7 Tips to Panic Proof Your Evacuation Plan

During an emergency evacuation, panic is your enemy. Prepare everyone with these 7 tips for an effective evacuation plan.

No one likes to think about disasters, but the truth is they happen. In some ways, companies have become better at preparing for disasters. Actions such as earthquake-proofing your business are possible. Panic never helps anybody. It simply makes bad situations worse.

So how do you not panic during an emergency? It all starts with having a plan to get everyone out. So here are seven ways you can create a panic-proof evacuation plan.

1. Understand Your Insurance

Business owners may not realize that some naturally-caused damage to their building might not be covered by their insurance. This might simply be due to the area where your building resides. Do you know what your building’s insurance policy covers? If you don’t, it’s time to find out. Make sure you have the coverage you think you may need and make necessary changes if you can. Are fires common in your area? You’ll likely want insurance that covers fire and smoke damage.

When disaster strikes you don’t want to be worrying about money. Having insurance in place can give you greater peace of mind because you already know the most important things are covered.

2. Include Everyone

Every member of your company should know the evacuation plan procedures. Make sure everyone is familiar with it and review it often.

As part of your evacuation plan, you can create assignments. Who’ll be responsible for what? Your plan is a great place to lay that all out. This way, you won’t have everyone running to protect one thing at the same time. Instead, different people can take care of the important documents, the employees and locking up the building at the same time.

3. Set up a Practice Schedule

One of the best ways to keep everyone from panicking is to practice. Once you’ve got your plan in place, set up a practice schedule. Make sure everyone knows what their role is. Run different scenarios and take note of how well they go. When you find issues, fix them.

Did an entire team go to the wrong meet-up place? That’s a problem. So is having your leader use drill time to play a game on his or her phone. Practice often and make sure everyone takes your plan seriously. The more prepared your whole team is, the less panic there will be.

4. Keep It Flexible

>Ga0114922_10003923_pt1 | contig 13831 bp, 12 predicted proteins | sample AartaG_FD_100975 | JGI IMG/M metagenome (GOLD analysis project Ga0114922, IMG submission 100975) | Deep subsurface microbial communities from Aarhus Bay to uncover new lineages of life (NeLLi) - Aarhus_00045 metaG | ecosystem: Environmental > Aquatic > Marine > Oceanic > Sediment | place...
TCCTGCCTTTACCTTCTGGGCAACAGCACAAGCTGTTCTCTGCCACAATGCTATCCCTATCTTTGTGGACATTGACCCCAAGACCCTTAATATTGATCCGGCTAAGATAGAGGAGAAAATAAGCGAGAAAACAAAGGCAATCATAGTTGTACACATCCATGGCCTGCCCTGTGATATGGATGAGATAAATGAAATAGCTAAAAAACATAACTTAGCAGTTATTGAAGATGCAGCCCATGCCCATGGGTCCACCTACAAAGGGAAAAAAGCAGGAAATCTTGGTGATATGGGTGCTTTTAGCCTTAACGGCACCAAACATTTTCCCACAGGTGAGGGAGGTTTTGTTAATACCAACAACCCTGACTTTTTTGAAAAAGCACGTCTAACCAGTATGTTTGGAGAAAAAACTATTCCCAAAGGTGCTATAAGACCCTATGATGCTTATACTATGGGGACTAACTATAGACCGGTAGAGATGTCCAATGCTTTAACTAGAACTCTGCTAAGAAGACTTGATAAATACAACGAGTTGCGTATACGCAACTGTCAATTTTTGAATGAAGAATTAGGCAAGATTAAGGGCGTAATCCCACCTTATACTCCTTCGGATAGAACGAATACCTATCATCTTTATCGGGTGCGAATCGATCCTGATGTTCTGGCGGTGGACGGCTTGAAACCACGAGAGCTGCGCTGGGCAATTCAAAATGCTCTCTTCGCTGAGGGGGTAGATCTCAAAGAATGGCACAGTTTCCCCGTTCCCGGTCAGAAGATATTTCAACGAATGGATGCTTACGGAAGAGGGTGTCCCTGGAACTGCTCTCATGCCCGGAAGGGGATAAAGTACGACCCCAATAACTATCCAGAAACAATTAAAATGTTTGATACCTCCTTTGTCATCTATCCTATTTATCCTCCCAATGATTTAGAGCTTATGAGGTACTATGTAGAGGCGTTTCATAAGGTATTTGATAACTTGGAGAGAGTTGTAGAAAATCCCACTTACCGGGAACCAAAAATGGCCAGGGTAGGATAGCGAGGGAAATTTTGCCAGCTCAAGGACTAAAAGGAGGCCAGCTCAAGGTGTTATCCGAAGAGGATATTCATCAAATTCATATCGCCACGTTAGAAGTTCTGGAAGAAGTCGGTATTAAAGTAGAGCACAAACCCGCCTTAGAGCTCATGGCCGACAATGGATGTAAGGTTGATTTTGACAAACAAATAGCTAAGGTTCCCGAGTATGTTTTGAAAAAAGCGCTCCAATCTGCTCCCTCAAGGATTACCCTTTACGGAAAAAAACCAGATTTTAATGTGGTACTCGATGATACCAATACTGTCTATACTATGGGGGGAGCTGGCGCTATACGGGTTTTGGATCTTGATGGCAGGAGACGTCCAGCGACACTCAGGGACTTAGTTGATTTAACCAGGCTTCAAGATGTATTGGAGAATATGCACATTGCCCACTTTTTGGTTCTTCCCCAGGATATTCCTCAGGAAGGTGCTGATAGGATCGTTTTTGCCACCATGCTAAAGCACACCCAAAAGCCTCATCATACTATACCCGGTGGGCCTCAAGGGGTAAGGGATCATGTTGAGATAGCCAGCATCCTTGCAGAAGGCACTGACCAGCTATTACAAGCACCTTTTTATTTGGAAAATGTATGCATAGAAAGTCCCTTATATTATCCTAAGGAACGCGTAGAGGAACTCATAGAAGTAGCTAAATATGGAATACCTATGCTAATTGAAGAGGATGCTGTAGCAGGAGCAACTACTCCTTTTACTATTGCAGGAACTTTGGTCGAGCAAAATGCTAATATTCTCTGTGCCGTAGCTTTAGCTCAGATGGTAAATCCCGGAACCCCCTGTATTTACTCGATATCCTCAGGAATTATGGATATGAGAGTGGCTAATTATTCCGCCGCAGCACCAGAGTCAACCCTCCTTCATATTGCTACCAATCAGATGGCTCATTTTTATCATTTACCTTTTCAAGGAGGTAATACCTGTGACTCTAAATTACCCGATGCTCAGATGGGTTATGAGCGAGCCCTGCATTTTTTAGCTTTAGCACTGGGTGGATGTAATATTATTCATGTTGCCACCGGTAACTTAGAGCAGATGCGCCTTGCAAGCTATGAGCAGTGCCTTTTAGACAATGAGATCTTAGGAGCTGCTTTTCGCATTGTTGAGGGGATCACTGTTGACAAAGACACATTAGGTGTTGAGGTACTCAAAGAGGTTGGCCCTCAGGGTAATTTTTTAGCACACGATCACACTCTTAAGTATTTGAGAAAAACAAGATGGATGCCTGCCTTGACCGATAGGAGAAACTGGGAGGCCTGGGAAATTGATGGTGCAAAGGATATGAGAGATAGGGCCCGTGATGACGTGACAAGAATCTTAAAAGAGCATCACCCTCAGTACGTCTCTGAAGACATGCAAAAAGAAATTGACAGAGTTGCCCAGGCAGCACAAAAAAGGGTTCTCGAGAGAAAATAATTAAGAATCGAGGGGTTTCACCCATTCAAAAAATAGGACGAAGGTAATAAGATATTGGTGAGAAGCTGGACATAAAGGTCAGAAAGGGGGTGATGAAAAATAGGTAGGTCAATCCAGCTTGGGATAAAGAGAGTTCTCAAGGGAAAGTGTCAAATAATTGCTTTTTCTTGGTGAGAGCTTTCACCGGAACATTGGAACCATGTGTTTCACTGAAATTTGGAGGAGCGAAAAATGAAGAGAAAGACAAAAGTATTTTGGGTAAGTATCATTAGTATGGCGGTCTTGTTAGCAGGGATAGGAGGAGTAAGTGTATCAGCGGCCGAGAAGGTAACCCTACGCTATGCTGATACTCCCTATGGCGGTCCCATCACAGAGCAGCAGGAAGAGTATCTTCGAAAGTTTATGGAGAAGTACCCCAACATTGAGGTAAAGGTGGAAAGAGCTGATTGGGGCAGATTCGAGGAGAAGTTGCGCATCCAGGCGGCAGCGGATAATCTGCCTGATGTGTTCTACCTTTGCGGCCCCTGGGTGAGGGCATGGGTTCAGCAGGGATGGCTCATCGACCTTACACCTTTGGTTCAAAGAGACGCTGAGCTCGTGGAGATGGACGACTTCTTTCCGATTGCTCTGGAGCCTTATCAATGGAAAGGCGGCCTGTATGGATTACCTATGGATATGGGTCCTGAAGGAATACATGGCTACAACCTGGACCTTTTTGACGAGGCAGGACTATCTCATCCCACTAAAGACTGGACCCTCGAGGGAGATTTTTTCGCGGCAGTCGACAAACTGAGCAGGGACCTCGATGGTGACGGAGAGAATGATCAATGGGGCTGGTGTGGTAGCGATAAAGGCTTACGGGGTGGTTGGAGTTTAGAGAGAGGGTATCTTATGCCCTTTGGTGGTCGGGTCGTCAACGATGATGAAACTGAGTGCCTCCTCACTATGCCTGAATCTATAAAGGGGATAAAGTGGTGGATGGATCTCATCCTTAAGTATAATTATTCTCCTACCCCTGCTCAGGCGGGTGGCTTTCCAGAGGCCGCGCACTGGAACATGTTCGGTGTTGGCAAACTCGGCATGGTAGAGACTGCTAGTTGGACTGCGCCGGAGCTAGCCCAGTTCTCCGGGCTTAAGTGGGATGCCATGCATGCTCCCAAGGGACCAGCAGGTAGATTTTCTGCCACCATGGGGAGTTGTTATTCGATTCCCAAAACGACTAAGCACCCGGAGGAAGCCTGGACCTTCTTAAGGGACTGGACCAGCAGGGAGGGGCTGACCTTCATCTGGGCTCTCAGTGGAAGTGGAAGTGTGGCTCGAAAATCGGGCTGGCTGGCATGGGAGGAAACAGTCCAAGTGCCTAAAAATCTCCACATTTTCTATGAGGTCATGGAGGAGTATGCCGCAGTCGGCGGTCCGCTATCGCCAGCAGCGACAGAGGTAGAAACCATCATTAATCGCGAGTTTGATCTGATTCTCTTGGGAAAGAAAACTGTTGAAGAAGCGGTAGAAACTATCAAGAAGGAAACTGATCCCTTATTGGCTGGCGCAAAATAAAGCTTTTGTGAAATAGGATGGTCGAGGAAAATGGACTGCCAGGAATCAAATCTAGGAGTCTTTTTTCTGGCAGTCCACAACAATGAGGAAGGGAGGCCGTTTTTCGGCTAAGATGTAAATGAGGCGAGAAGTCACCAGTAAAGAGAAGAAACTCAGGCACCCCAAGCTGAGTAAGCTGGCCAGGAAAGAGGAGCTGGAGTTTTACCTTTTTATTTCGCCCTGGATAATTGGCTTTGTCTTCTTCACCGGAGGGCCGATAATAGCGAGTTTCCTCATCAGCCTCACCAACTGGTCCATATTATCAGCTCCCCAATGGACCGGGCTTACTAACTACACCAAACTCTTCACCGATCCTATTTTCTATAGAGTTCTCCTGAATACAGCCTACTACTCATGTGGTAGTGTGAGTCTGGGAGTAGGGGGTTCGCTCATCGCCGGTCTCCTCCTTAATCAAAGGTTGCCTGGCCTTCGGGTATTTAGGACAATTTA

Having a plan is great, but if it’s too stringent of a plan, it can add complications to itself. Make sure your plan has some fluidity to it. In other words, there should be more than one way for your employees to evacuate smoothly and safely.

Create your plan with the idea that some things probably won’t go according to plan in an actual emergency. Some people might panic and go the wrong way. Most likely something unplanned will happen. As you train your employees, help them realize that sticking to the plan is best but that if they aren’t able to, there are other ways to stay safe. Doing this can help your employees if something actually happens.

5. Don’t Wait

It’s easy to keep putting off creating your evacuation plan or running a practice session. You really shouldn’t wait, though. This will only add to the panic of the emergency.

For example, you shouldn’t wait until big summer wildfires are popping up everywhere around you to create your plan. Bringing up emergency preparedness when people are already nervous because of current events will automatically bring panic and fear into the picture. Instead, create your plan early before there’s any sign of danger. This will allow your employees to learn and practice evacuation procedures when they aren’t worried.

6. Set up Emergency Alerts

How will you know when there is an emergency? Make sure you have this planned out and that your employees know about it. You can sign up for governmental alerts that are applicable to your area.

You don’t want to find out about an emergency situation from a breaking news text on an employee’s phone. Make sure you hear as soon as possible so you can do your best to keep your employees safe. Once you’ve determined where your alerts will come from, set up a system for alerting your employees so you can pass the information on. Then you can conduct an orderly evacuation.

7. Pay Attention to the Little Details

Often, the smallest details can make or break a great evacuation plan, so pay attention to every part of your plan and look for the little things.

You may not think that a single door could pose a problem, but it could. If a door that bars one of the main exit ways has hardware that sticks sometimes, that alone could induce a panic. Make sure all locks and doors are in good working order.

Lighting can also be a big factor. If the power goes out and your employees can’t see where they’re going, that can create a major safety hazard and quickly lead to panic. Consider adding emergency lighting for safer exit options. It’s easy to get caught up in the actual running of things, but these “little” details can often play a big part in how your evacuation goes.

Keep Panic at Bay with an Evacuation Plan

When an emergency comes, the last thing you want to do is panic. That will only make the situation worse for everyone involved. To keep your panic at bay, create an evacuation plan today.

Planning ahead gives you a course of action. You’ll know exactly what you need to do when an emergency arises. So what are you waiting for? Start planning your evacuation plan today.

Is your business recovering from a disaster that has already happened? Contact us today to get the help you need.